Gee, she is he

  • Sleight of logic: Chapal Bhaduri getting ready for a performance.
  • The show begins: Bhaduri dressing up as a woman ahead of a performance at a community hall in South Delhi.
  • Bhaduri dressing up as a woman ahead of a performance at a community hall in South Delhi.
  • Bhaduri dressing up as a woman ahead of a performance at a community hall in South Delhi.

The only living female impersonator of the Bengali theatre is in dire need of help

Chapal Bhaduri is 77. On stage, however, he transforms into a young enchantress with effortless ease. Masculine in appearance, Bhaduri has a markedly feminine voice. One of the last living actors in India's folk theatre who play female roles, Bhaduri has been mesmerising his audiences for over 60 years now.

Bhaduri stays at his sister’s home—a roughly 100sqft room—in north Kolkata. Sitting on his bed, clad in a vest and lungi, and clutching a pillow, Bhaduri was all smiles when asked how he preserved his voice. “Did you understand that it was a man who was speaking when you called me to get an appointment? ” he asked with raised eyebrows and a look so characteristic of Jatra, a folk-theatre form of Bengal. “I am what I am. And that has been my strength all along. Nobody can recognise me even today when I perform the character of a woman in her late twenties or thirties. People refuse to believe that I am actually an old man,” said Bhaduri. “It is possible because I follow a disciplined life and maintain good health. I am a bachelor. Perhaps that’s why I don’t look as old as I am.”

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Bhaduri is the only living female impersonator in Bengali theatre today. His effeminate ways as a child would have made his parents worry, but what was a drawback proved to be a boon for him and his family, which was struggling to make ends meet. With the death of his father, his mother, Prova Debi, and sister Ketaki Dutta, both artistes who went on to make it big in folk theatre, persuaded Bhaduri to take up theatre as a profession. He was told specifically not to try for the role of a hero, but to enact girls of different ages on stage.

80Bhaduridressing Man of action: Bhaduri enacting Rani Rashmoni, a famous Bengali woman and the founder of Dakshineswar Kali Temple, in a play which was presented in South Delhi.

Bhaduri took up his roles as a challenge. “What else could I have done? In those days, women in West Bengal hardly appeared in theatre. They used to be very conservative. So men used to act as women on stage,” he said. Did presenting himself as a woman on stage help him grow as an actor? He paused for a while, took a bottle of water, guzzled down half of it in one go, and said, “The issue is not whether I liked it or not. Bengali theatre needed women artistes at that time.”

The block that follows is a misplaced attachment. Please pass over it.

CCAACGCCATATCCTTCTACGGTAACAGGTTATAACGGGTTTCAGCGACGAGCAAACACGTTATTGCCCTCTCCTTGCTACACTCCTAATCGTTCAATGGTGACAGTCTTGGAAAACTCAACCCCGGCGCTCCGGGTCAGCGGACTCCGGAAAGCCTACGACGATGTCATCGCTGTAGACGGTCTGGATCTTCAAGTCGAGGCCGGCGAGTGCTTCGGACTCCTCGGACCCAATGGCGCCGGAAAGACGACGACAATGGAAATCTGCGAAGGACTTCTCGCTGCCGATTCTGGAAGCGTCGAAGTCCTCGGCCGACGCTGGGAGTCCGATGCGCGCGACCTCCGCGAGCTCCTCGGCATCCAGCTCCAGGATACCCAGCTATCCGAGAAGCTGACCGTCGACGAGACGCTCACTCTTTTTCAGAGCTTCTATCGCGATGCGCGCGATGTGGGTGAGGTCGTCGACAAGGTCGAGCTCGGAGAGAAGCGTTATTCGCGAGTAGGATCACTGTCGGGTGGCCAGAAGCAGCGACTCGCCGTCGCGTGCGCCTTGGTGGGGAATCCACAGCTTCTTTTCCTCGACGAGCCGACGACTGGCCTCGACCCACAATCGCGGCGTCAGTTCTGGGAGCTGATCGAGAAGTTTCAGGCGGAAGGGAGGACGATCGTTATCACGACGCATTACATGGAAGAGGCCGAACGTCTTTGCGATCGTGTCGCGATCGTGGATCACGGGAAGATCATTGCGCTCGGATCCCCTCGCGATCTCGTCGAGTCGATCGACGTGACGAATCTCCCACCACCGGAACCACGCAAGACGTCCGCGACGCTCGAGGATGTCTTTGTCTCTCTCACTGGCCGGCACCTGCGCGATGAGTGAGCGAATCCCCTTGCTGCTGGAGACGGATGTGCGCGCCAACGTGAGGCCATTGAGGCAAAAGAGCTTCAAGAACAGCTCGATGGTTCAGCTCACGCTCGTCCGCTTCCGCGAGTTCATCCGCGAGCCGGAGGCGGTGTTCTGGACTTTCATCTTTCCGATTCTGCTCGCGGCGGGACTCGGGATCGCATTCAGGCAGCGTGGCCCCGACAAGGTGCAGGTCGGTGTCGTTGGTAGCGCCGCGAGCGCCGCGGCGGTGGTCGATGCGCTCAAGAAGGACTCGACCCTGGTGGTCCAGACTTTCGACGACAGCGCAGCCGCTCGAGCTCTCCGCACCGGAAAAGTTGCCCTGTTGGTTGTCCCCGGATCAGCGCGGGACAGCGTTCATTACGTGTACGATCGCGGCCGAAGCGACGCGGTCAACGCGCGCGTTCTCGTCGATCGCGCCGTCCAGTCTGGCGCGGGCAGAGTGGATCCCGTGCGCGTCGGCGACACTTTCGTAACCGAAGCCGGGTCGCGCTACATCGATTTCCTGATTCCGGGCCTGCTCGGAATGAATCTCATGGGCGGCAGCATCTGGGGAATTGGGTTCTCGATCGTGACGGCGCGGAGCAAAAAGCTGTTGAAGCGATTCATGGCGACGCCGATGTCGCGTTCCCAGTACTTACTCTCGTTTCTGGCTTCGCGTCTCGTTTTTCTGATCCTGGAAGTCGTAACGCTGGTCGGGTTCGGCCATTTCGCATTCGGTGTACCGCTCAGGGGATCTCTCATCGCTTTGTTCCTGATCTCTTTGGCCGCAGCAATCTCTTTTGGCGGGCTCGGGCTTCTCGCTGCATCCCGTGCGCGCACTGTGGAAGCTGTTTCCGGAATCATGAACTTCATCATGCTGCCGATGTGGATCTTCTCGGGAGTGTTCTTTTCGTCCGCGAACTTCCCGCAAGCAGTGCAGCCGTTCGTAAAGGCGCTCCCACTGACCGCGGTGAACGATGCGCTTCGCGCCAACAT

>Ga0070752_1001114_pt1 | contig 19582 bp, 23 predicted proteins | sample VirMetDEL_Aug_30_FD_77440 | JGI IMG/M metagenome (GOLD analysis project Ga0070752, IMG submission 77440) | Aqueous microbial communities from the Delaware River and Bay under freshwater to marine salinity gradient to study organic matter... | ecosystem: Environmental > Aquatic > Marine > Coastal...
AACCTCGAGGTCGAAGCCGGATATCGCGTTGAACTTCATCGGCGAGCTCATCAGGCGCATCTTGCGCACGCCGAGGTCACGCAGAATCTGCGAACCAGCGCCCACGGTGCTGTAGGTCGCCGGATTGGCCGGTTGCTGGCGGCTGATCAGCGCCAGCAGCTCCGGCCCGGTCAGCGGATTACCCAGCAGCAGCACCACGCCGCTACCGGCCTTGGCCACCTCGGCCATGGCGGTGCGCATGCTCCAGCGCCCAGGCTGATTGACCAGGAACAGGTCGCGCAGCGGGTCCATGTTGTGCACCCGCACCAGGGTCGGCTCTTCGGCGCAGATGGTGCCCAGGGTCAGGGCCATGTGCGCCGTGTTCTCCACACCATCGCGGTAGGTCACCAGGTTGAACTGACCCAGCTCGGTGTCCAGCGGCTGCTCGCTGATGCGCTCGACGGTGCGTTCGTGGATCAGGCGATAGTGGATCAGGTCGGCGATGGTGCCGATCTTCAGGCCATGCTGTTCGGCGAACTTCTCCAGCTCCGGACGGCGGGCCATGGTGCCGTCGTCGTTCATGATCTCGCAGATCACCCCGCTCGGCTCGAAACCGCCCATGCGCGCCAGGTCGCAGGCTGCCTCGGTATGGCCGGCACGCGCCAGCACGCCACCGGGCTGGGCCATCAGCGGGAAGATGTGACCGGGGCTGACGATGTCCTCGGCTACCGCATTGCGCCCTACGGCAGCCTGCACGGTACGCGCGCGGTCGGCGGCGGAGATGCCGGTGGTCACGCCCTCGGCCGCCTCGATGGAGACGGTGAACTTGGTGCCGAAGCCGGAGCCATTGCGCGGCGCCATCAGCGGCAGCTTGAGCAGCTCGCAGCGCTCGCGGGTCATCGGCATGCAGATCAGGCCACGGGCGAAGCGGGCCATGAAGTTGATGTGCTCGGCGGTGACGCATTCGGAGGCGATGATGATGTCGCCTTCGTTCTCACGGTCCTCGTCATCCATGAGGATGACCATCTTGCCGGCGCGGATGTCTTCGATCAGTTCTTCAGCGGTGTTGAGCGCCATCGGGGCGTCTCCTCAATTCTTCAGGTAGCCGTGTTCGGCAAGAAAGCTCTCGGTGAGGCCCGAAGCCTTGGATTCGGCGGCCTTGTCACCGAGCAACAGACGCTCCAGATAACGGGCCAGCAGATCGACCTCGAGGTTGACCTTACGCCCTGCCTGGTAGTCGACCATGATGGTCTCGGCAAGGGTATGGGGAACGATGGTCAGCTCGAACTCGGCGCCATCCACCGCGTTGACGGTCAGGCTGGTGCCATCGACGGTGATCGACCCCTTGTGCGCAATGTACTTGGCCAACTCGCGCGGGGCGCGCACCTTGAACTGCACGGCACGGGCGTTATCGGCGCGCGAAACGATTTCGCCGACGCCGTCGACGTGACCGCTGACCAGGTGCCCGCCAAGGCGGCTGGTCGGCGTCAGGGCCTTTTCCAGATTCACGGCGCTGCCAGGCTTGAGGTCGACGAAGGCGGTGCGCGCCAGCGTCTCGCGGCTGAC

Bhaduri appeared on stage for the first time in 1957. The play was created by his mother and sister. It was a hit and many more followed. He was part of Natta Company, the famous Jatra theatre company in Kolkata, and travelled across India, especially to places where Bengalis lived. His characters included Draupadi of the Mahabharat and Urmila of the Ramayan.

Bhaduri does his own makeup and has mastered wearing saris in different Bengali styles. He is an expert at hairstyling, from tying the topknot to making traditional buns and embellished braids. “You see, I am not blowing my own trumpet,” he said. “But I didn’t have any rivals in the sixties and early seventies. I was competing with myself.”

Bhaduri’s charisma faded when Bengali theatre went through a phase of transformation. The traditional Jatra gave way to group theatre. In the 1970s, women broke the rules of society and joined theatre. There was no longer a need for a woman impersonator. Bhaduri and others lost their jobs. “I accepted the changes in theatre world then. The change in technology initiated by legendary Utpal Dutt fascinated me. But there were others who changed Jatra only with the intention of pushing it to the brink,” he said.

82Bhaduri Back and forth: Bhaduri, the man, out in Bagbazar street in Kolkata during Durga Puja immersion.

Bhaduri improvised with the changing times. He embraced group theatre and other forms of street theatres. His portrayal of the goddess Shitala drew huge crowds. But all this did not bring in enough money. Today, Bhaduri is dependent on others for basic necessities.

The cultural transformation of Kolkata has rendered him jobless. While theatre artistes were being driven towards television and cinema, Bhaduri also tried his luck in television, but there was no escaping misery.

Several Bengali movies and documentaries have been made on Bhaduri’s life. The film, Arekti Premer Golpo, based on his life, was directed by Kaushik Ganguly. Rituparno Ghosh played the role of Bhaduri, while Bhaduri himself played another character in the film.

Bhaduri said the film portrayed his life wrongly: “Rituparno did a good job as an actor while portraying me. But I must say that the film did not tell the real story. Yes, I was paid good money for it. But I was disheartened seeing the movie.”

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The Week

Topics : #theatre | #art | #offbeat

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